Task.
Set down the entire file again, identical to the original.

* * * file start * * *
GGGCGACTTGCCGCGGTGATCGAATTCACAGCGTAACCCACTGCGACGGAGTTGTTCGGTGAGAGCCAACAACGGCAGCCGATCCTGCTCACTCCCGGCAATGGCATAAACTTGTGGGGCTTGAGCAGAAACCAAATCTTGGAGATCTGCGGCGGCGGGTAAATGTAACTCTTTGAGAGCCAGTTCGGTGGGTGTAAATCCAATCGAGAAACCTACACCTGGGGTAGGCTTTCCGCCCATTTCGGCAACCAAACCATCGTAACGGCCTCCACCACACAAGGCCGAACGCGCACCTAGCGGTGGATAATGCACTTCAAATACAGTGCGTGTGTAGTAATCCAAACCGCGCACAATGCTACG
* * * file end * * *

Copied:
GGGCGACTTGCCGCGGTGATCGAATTCACAGCGTAACCCACTGCGACGGAGTTGTTCGGTGAGAGCCAACAACGGCAGCCGATCCTGCTCACTCCCGGCAATGGCATAAACTTGTGGGGCTTGAGCAGAAACCAAATCTTGGAGATCTGCGGCGGCGGGTAAATGTAACTCTTTGAGAGCCAGTTCGGTGGGTGTAAATCCAATCGAGAAACCTACACCTGGGGTAGGCTTTCCGCCCATTTCGGCAACCAAACCATCGTAACGGCCTCCACCACACAAGGCCGAACGCGCACCTAGCGGTGGATAATGCACTTCAAATACAGTGCGTGTGTAGTAATCCAAACCGCGCACAATGCTACG